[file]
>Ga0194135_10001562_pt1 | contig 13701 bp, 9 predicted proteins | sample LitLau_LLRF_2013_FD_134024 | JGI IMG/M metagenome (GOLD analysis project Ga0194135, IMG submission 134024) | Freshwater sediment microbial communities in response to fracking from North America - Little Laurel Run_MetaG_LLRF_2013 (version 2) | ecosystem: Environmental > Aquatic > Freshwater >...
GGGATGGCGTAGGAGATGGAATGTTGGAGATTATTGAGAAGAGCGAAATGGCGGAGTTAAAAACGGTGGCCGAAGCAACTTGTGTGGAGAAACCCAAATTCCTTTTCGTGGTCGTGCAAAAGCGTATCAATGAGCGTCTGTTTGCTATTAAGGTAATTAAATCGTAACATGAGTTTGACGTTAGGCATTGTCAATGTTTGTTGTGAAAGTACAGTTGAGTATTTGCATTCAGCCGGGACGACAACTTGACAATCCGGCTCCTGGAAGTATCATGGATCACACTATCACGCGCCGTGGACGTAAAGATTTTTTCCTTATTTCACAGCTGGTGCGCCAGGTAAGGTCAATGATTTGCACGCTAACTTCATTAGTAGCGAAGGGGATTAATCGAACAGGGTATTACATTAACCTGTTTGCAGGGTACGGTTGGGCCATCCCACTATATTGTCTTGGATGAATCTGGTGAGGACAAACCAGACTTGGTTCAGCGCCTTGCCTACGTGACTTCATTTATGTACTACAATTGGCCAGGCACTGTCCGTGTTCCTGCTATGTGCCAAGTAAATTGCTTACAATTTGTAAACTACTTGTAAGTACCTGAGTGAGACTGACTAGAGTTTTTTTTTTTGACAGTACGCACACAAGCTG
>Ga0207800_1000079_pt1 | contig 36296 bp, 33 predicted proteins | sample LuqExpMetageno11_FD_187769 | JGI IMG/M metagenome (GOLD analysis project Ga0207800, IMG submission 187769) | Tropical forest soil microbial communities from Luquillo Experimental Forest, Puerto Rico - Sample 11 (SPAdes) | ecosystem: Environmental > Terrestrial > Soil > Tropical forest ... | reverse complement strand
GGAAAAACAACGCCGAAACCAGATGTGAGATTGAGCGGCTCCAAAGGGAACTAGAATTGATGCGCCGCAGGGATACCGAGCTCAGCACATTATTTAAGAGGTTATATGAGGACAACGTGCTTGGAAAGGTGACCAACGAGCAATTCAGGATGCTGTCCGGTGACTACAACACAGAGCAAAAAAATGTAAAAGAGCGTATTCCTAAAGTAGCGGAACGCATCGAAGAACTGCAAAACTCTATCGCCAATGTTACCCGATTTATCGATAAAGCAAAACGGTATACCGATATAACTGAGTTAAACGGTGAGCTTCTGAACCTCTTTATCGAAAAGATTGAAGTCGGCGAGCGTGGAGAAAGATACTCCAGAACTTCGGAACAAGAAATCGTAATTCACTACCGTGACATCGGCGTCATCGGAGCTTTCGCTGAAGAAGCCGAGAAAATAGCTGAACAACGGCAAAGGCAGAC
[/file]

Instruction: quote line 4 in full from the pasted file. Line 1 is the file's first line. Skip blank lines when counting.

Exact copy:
GGAAAAACAACGCCGAAACCAGATGTGAGATTGAGCGGCTCCAAAGGGAACTAGAATTGATGCGCCGCAGGGATACCGAGCTCAGCACATTATTTAAGAGGTTATATGAGGACAACGTGCTTGGAAAGGTGACCAACGAGCAATTCAGGATGCTGTCCGGTGACTACAACACAGAGCAAAAAAATGTAAAAGAGCGTATTCCTAAAGTAGCGGAACGCATCGAAGAACTGCAAAACTCTATCGCCAATGTTACCCGATTTATCGATAAAGCAAAACGGTATACCGATATAACTGAGTTAAACGGTGAGCTTCTGAACCTCTTTATCGAAAAGATTGAAGTCGGCGAGCGTGGAGAAAGATACTCCAGAACTTCGGAACAAGAAATCGTAATTCACTACCGTGACATCGGCGTCATCGGAGCTTTCGCTGAAGAAGCCGAGAAAATAGCTGAACAACGGCAAAGGCAGAC